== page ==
The World We Live In, Just As It Is
Many entrepreneurs advocate globalisation, yet consumers are focused on nationalism and protectionism. Many are vocal supporters of entrepreneurs and private enterprise, yet the recent rise of social equality movements demonstrates that masses become unhappy when capitalism makes others become too rich. As individuals, we believe in democracy and the right of free speech, yet we easily get appalled when others tell it like it is.
What people say is not what they actually believe; what many proclaim to hold dear, it actually isn’t; what is considered to be tolerant behaviour is, in fact, often xenophobic.
The corporate and political world – or at least a large part of either – is operating in mirror-clad rooms; perception is reality and image building, persuasion, push, assertion, and conviction are today’s trading currency. Apart from the political disgrace demonstrated by both Brexit and the 2016 US Presidential elections, there is a deeper lesson that business leaders, academics, investors and consumers alike need to stoop down to and recognise: the return of manipulation, propaganda and disinformation as intrinsically accepted rules of public engagement.
While quantitative evidence is always needed and necessary to ensure the validity of any claims, the qualitative evidence is the one that, more often than not, guides the quantitative aspects. Politics and politicians – both in the UK and the US – have lost the common people’s trust; experts, as clearly stated by many politicians and members of the public during the Covid19 pandemic, should not be trusted; pollsters’ data, though few may know this, is also highly unreliable. Then it is only right that one should ask oneself ‘what can be trusted?’ How does one validate one’s assumptions?
Matters may sound more difficult than they actually are – for those entrepreneurs who focus on B2C activities, little has changed since consumer engagement is not changing livelihoods nor does it affect the future generations. For those business people who mainly operate in the B2B space, the transactional relationships can still be carried on, more or less, as before: in the business world, as long as one’s services and products are provided at a competitive price, with attractive payment terms and delivery/maintenance conditions, then what worked in the past should be a pretty safe bet that it will also work in the near future.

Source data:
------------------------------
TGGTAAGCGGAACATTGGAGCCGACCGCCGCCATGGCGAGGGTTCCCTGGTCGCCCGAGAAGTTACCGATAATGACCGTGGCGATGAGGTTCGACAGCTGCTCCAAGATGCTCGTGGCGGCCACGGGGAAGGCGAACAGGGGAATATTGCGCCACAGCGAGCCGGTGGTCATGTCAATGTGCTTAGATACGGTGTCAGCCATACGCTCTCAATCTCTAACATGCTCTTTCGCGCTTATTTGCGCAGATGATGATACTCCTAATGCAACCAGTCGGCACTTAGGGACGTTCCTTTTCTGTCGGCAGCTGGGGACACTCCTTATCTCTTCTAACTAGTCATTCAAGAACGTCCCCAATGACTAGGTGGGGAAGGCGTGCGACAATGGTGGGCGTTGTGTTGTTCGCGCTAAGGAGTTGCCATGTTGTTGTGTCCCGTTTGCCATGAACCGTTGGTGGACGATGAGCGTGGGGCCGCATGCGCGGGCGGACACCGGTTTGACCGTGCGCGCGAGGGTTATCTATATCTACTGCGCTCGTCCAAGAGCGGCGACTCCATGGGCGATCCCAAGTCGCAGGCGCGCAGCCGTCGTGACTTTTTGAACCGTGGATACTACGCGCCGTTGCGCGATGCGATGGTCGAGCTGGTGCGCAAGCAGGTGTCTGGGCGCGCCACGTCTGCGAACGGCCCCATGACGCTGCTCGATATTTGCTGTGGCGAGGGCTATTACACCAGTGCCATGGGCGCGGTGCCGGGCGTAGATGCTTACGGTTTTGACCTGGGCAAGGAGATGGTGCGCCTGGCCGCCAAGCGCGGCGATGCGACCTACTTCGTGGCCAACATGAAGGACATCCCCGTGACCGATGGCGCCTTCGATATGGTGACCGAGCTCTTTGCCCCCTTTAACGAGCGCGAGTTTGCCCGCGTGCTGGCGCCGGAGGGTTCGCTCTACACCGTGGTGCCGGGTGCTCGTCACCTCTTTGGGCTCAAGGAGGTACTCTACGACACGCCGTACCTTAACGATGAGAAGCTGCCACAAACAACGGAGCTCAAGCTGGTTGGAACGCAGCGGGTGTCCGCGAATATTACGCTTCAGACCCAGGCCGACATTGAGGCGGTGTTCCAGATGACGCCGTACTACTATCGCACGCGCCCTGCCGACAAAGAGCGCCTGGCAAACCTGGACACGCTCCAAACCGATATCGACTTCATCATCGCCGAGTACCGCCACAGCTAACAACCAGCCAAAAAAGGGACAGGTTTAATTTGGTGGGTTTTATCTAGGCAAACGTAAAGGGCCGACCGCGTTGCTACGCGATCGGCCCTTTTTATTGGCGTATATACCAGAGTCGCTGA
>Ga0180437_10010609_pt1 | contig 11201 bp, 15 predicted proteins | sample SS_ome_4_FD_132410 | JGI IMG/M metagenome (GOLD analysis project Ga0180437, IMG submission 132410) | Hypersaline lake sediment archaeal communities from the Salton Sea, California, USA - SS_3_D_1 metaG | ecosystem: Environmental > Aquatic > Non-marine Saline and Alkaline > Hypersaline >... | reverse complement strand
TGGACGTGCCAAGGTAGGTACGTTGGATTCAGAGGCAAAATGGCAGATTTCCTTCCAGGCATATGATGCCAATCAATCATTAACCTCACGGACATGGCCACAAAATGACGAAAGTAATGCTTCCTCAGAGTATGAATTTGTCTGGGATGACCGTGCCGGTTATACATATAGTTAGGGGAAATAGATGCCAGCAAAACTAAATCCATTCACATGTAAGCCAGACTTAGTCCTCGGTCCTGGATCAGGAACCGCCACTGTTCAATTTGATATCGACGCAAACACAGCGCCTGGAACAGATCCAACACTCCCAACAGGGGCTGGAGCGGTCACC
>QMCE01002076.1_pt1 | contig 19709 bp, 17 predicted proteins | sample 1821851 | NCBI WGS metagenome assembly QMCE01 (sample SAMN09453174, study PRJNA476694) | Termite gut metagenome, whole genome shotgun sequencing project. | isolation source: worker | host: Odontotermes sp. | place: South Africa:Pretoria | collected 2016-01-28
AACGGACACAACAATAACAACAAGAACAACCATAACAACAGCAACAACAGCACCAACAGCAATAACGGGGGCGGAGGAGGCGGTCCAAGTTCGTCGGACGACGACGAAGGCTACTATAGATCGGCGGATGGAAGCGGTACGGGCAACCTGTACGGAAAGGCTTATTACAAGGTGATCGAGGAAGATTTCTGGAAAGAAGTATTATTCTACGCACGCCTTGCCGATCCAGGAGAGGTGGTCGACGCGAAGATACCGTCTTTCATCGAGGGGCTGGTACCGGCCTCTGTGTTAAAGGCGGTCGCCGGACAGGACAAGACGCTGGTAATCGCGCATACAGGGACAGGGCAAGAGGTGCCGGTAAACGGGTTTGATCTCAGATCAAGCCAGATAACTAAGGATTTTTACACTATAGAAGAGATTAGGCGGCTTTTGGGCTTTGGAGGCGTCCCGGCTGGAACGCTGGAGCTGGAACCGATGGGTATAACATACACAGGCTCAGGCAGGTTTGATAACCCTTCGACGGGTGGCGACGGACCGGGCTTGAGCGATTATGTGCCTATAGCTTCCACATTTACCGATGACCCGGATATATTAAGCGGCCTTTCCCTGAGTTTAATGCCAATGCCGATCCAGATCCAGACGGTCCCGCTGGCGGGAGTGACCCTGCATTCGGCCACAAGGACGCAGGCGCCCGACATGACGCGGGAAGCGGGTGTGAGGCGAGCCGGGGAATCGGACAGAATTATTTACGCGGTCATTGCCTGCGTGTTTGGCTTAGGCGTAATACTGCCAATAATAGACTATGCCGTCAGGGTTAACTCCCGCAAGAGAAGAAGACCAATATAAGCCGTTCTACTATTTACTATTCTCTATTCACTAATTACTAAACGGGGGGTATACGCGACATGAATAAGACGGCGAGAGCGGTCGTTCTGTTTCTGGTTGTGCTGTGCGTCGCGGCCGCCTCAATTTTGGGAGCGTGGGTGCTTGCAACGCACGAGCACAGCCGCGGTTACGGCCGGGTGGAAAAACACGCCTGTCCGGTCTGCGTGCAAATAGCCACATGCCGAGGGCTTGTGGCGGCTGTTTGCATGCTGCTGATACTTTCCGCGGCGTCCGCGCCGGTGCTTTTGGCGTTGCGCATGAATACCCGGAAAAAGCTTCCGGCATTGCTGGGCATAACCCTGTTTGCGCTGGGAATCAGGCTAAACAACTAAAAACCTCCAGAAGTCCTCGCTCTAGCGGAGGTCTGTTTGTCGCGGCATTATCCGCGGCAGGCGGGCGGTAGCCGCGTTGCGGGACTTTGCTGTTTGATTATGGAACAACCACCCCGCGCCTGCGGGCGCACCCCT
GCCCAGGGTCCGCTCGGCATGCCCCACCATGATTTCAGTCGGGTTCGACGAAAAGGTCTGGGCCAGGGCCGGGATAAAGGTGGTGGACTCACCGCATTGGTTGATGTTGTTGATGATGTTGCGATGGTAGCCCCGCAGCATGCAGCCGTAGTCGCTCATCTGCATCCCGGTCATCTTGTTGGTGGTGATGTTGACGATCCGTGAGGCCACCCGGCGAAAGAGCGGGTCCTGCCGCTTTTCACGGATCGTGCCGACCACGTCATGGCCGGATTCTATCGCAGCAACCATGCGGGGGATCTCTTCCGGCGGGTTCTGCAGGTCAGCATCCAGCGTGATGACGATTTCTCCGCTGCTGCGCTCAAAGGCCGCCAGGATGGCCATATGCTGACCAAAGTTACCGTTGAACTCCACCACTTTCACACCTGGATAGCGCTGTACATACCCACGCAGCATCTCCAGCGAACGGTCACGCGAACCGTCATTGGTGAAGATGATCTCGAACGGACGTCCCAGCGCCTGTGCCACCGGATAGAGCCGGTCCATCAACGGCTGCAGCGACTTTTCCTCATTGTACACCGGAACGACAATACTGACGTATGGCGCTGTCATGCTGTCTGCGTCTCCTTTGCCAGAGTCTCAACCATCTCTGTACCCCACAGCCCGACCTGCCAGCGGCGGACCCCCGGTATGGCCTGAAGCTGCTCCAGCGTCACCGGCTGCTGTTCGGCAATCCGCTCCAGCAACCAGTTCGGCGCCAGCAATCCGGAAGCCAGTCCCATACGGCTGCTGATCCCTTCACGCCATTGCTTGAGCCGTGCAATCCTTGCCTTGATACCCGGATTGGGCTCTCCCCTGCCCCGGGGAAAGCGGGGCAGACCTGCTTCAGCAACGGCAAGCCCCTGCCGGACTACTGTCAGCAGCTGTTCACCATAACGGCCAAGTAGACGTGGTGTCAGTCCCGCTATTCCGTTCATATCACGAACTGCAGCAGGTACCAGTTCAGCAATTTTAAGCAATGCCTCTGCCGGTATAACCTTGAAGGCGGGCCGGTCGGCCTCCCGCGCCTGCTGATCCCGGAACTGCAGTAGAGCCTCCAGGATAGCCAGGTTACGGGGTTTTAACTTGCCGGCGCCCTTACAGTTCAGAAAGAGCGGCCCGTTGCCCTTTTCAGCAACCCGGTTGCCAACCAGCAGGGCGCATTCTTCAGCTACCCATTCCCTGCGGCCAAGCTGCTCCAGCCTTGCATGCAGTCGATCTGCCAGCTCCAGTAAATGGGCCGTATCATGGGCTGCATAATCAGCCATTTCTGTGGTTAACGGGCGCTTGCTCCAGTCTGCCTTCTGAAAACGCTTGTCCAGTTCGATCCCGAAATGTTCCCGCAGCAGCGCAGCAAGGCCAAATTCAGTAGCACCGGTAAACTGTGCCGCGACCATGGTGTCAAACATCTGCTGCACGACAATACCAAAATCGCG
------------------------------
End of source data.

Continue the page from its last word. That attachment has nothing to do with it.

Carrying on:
The fundamental shift comes for those operating in the B2G space since geopolitical turmoil creates significant ripples across the global economies. Politicians are, first and foremost, concerned with keeping their seats and being re-elected – the countries where there is a significant anti-immigration and anti-globalisation movement (a.k.a. nationalist or far-right) are going to see an increase in the anti-democratic rhetoric. To maintain their positions in power, the political parties and their leaders will have to ‘sing the song’ the masses like to hear.
Today, more than ever, what many used to know about conventional diplomacy, government protocol and written/unwritten rules of official conduct is becoming very confusing. Etiquette seems to have completely disappeared and the pump and honour accompanying various bi-/multi-lateral government deals looks hilarious. To fall into the trap of perception would be unadvisable: today many are witnessing a change of tone, not of essence – after all, net-zero and SDG goals, corroborated with ESG practices are only looking for a an excuse not to happen or, sadly, have their kick-off delayed.
Winning is imperative in politics and the main driver for the politicians – it is not about what is best for one person or the other – to win, they need to stand out; how can they stand out? By smiling nicely and being polite? By playing with dogs and kissing babies? Certainly not since everyone does that – if Brexit and the American Presidential elections of 2016 have demonstrated anything, it is that the wide society’s acceptance of others is not as straightforward and ‘clean’ as one might thought it was.
The pro-Brexit and pro-Trump votes went to those political platforms, slogans and individuals who were thought to make a difference, someone different, someone who has the courage to be forthright, let it out, care less about repercussions or about losing his/her job, someone who is not afraid to be rude, xenophobic, racist or discriminatory.
The world we live in, just as it is, is no longer a happy place, nor a place with clearly defined demarcation lines, be they territorial or conceptual: it is a place where anything can happen. And with limitless possibilities comes unlimited resourcefulness – it is a collective and individual burden on us all to strive to create a world that allows for innovation, entrepreneurship and collaboration in all its forms.
There is a reason why wealth creation in all its forms – starting with profit, jobs creation and wider economic development – can seldom be hampered by political tensions and uncertainties. One could argue that especially in times of turmoil the human entrepreneurial spirit shines through given the fact that humanity, as a species, is intrinsically wired to find alternative or innovative solutions to traditional problems. This is particularly relevant with regard to the power investors – both private and institutional – have to drive a positive change that benefits not just the conventional balance sheets but, the overall common good.